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Constantly shifting in their desks, tapping their feet, swinging their legs and other fidgety behaviors play a crucial role in helping these children remember information and solve complex mental tasks, the researchers found.
The more the boys with ADHD moved during the tests, the better they did. The more the boys in the control group moved during the tests, the worse they did, according to the study published online recently in the Journal of Abnormal Child Psychology.
Children with ADHD "have to move to maintain alertness," study co-author Mark Rapport, head of the Children's Learning Clinic at the University of Central Florida in Orlando, said in a university news release.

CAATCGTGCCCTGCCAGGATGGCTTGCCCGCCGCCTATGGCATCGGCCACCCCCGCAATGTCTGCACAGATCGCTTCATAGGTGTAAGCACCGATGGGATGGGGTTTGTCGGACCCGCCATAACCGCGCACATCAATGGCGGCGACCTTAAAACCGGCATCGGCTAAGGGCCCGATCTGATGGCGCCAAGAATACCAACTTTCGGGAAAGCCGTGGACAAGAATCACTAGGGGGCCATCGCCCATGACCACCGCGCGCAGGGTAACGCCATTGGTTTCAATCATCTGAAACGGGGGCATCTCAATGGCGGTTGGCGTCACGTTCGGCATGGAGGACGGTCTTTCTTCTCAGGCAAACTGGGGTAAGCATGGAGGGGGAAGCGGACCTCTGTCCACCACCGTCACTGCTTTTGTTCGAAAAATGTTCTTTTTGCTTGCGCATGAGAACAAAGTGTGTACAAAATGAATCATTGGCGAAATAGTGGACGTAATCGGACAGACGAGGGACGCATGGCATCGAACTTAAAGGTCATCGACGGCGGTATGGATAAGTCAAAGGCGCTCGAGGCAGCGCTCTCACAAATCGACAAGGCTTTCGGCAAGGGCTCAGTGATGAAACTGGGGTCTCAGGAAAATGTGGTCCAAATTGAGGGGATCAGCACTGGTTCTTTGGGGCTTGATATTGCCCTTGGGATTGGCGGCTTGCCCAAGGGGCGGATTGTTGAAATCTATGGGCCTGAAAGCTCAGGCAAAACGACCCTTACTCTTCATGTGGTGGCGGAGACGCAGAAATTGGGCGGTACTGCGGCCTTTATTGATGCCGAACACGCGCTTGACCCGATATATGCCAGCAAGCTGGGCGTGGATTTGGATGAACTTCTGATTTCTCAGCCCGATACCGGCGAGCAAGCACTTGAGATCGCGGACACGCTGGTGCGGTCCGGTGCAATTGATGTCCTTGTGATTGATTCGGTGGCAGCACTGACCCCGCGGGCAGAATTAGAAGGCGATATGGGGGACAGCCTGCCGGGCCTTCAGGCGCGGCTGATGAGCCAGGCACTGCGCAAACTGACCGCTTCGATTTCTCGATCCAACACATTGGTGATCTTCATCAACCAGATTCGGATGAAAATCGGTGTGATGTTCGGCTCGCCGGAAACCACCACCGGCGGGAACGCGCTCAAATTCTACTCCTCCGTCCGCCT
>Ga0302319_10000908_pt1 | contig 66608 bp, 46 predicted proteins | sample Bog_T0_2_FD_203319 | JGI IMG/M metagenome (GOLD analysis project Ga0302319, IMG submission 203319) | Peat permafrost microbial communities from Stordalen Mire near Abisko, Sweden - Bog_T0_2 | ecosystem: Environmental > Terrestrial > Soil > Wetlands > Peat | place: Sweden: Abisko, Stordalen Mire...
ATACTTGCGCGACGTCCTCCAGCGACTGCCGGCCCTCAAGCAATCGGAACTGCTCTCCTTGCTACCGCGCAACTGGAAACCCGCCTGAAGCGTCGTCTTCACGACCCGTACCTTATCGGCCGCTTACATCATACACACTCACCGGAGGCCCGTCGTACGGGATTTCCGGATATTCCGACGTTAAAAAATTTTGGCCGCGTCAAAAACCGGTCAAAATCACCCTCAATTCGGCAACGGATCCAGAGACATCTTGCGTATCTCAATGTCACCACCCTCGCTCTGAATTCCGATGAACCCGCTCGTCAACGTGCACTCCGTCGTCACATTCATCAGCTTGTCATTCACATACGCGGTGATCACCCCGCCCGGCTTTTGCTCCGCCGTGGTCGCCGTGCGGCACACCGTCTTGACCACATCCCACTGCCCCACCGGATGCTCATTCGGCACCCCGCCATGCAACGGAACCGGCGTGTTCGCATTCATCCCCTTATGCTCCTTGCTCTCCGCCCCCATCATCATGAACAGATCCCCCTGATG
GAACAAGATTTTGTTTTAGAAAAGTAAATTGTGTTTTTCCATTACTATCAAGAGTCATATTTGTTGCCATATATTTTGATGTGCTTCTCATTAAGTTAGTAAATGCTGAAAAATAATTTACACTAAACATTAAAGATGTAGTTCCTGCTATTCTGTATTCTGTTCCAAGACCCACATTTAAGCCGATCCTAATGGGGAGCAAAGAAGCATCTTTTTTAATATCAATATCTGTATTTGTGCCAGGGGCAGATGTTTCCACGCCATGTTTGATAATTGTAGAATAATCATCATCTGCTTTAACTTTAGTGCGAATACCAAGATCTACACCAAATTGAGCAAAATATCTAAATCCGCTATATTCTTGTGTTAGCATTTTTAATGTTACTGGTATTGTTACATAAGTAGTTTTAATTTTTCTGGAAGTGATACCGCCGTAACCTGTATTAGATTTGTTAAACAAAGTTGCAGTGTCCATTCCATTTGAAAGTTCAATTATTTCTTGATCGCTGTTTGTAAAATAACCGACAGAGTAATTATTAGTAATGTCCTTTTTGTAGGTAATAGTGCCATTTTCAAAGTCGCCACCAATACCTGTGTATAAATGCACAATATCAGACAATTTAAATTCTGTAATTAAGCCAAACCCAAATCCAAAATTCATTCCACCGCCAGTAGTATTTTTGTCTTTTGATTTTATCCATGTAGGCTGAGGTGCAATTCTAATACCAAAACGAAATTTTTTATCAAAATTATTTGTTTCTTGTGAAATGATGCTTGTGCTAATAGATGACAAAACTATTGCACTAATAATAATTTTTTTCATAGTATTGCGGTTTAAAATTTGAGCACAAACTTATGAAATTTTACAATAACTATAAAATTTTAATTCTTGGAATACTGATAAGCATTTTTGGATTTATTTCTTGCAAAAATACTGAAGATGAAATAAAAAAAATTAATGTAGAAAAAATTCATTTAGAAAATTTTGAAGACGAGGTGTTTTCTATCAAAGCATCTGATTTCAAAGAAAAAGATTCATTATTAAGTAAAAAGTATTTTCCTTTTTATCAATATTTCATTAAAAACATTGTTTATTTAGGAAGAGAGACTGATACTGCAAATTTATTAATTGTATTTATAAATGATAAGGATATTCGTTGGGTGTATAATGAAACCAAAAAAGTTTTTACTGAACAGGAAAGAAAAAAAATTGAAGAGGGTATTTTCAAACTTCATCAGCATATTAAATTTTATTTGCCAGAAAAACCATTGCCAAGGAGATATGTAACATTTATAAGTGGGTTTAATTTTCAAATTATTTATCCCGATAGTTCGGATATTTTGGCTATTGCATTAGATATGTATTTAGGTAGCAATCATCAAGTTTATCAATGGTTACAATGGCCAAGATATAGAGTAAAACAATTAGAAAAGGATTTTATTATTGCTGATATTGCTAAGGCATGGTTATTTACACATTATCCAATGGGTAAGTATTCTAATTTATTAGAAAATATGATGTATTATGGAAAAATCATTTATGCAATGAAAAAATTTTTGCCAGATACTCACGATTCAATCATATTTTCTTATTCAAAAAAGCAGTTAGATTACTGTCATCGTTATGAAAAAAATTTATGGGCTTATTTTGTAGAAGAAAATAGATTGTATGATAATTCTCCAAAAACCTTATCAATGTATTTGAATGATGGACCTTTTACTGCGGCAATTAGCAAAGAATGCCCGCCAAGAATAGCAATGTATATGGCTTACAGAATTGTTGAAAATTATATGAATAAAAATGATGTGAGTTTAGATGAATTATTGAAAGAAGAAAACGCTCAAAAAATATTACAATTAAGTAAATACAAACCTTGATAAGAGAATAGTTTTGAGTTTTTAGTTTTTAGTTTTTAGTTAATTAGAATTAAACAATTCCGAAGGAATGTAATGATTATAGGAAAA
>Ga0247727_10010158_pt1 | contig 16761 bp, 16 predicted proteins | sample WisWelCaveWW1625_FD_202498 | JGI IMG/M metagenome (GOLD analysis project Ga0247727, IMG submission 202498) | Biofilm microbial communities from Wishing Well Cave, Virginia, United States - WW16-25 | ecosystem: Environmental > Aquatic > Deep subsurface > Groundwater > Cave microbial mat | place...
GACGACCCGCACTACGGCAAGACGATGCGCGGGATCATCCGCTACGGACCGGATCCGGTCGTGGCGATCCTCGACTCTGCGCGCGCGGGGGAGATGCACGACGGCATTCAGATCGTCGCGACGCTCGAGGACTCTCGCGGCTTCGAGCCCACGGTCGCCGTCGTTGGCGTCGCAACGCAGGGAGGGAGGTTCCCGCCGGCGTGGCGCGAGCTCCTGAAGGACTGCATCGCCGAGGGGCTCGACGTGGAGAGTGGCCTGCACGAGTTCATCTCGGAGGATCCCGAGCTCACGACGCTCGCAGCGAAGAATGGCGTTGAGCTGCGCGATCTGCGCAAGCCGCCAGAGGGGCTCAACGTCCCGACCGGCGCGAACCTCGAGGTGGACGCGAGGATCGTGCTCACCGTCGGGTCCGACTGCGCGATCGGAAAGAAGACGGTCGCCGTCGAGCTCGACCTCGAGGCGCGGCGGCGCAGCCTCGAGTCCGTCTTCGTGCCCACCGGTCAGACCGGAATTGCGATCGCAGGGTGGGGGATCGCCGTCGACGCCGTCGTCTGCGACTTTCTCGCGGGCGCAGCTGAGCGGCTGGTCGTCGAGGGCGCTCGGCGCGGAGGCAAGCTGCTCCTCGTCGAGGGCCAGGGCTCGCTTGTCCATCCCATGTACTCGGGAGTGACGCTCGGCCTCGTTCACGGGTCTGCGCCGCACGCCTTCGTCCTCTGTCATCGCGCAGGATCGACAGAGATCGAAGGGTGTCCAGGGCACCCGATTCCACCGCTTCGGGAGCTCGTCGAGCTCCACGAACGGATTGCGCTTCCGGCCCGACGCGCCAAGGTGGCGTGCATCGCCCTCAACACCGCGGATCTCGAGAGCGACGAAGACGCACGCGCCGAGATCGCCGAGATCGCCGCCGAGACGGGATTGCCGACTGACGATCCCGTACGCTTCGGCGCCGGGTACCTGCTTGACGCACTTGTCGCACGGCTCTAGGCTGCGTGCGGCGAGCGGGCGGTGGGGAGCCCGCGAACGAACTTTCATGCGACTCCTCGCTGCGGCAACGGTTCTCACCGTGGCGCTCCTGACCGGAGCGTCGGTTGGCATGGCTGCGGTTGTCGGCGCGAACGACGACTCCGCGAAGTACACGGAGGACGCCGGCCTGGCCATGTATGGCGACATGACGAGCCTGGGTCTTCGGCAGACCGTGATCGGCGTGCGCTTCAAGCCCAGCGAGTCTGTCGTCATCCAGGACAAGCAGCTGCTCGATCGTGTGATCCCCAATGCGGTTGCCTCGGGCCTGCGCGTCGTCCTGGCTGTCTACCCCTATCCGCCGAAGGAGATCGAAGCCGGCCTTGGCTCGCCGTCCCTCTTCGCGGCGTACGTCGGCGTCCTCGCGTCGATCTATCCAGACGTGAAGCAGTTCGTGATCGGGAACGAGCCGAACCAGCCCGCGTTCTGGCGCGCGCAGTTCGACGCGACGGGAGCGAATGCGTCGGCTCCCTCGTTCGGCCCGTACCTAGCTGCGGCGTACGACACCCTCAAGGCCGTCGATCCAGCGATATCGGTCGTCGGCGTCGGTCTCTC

The findings suggest that current methods used by parents and teachers to deal with children with ADHD may be missing the mark.
"The typical interventions target reducing hyperactivity. It's exactly the opposite of what we should be doing for a majority of children with ADHD," Rapport said.
"The message isn't, 'Let them run around the room,' but you need to be able to facilitate their movement so they can maintain the level of alertness necessary for cognitive activities," he explained.
For example, many students with ADHD might get better marks if they could do classroom work, tests and homework while sitting on activity balls or exercise bikes, Rapport suggested.
-- Robert Preidt
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SOURCE: University of Central Florida, news release, April 21, 2015